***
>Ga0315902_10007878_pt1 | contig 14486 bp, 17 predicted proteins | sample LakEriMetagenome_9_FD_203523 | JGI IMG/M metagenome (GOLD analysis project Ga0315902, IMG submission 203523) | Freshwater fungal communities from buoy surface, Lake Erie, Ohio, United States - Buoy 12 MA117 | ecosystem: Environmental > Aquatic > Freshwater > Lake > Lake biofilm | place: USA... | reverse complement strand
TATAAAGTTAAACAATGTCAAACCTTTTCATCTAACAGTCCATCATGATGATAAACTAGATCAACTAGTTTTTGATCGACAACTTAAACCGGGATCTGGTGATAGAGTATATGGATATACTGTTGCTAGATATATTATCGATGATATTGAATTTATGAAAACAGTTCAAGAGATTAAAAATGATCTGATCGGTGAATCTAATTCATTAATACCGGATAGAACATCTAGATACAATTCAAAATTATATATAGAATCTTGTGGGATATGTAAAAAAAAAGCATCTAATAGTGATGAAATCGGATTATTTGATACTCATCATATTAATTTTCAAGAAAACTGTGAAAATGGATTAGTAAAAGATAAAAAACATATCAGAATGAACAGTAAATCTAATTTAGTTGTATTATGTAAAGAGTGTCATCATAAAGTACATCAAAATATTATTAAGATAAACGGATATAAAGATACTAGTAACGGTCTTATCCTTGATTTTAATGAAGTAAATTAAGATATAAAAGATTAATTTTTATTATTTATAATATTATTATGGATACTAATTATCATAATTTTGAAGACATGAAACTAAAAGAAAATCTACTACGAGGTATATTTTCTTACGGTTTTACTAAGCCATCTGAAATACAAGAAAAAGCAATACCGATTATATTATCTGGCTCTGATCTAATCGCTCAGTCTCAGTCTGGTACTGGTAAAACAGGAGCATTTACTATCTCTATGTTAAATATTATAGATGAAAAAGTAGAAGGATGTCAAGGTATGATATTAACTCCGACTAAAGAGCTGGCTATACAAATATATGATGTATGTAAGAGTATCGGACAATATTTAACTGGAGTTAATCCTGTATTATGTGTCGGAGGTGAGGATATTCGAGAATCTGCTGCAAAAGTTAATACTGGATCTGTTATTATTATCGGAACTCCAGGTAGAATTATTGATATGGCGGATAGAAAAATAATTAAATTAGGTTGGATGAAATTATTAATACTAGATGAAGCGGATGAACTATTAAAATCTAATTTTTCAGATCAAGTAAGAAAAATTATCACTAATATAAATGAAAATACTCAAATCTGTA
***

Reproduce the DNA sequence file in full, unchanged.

>Ga0315902_10007878_pt1 | contig 14486 bp, 17 predicted proteins | sample LakEriMetagenome_9_FD_203523 | JGI IMG/M metagenome (GOLD analysis project Ga0315902, IMG submission 203523) | Freshwater fungal communities from buoy surface, Lake Erie, Ohio, United States - Buoy 12 MA117 | ecosystem: Environmental > Aquatic > Freshwater > Lake > Lake biofilm | place: USA... | reverse complement strand
TATAAAGTTAAACAATGTCAAACCTTTTCATCTAACAGTCCATCATGATGATAAACTAGATCAACTAGTTTTTGATCGACAACTTAAACCGGGATCTGGTGATAGAGTATATGGATATACTGTTGCTAGATATATTATCGATGATATTGAATTTATGAAAACAGTTCAAGAGATTAAAAATGATCTGATCGGTGAATCTAATTCATTAATACCGGATAGAACATCTAGATACAATTCAAAATTATATATAGAATCTTGTGGGATATGTAAAAAAAAAGCATCTAATAGTGATGAAATCGGATTATTTGATACTCATCATATTAATTTTCAAGAAAACTGTGAAAATGGATTAGTAAAAGATAAAAAACATATCAGAATGAACAGTAAATCTAATTTAGTTGTATTATGTAAAGAGTGTCATCATAAAGTACATCAAAATATTATTAAGATAAACGGATATAAAGATACTAGTAACGGTCTTATCCTTGATTTTAATGAAGTAAATTAAGATATAAAAGATTAATTTTTATTATTTATAATATTATTATGGATACTAATTATCATAATTTTGAAGACATGAAACTAAAAGAAAATCTACTACGAGGTATATTTTCTTACGGTTTTACTAAGCCATCTGAAATACAAGAAAAAGCAATACCGATTATATTATCTGGCTCTGATCTAATCGCTCAGTCTCAGTCTGGTACTGGTAAAACAGGAGCATTTACTATCTCTATGTTAAATATTATAGATGAAAAAGTAGAAGGATGTCAAGGTATGATATTAACTCCGACTAAAGAGCTGGCTATACAAATATATGATGTATGTAAGAGTATCGGACAATATTTAACTGGAGTTAATCCTGTATTATGTGTCGGAGGTGAGGATATTCGAGAATCTGCTGCAAAAGTTAATACTGGATCTGTTATTATTATCGGAACTCCAGGTAGAATTATTGATATGGCGGATAGAAAAATAATTAAATTAGGTTGGATGAAATTATTAATACTAGATGAAGCGGATGAACTATTAAAATCTAATTTTTCAGATCAAGTAAGAAAAATTATCACTAATATAAATGAAAATACTCAAATCTGTA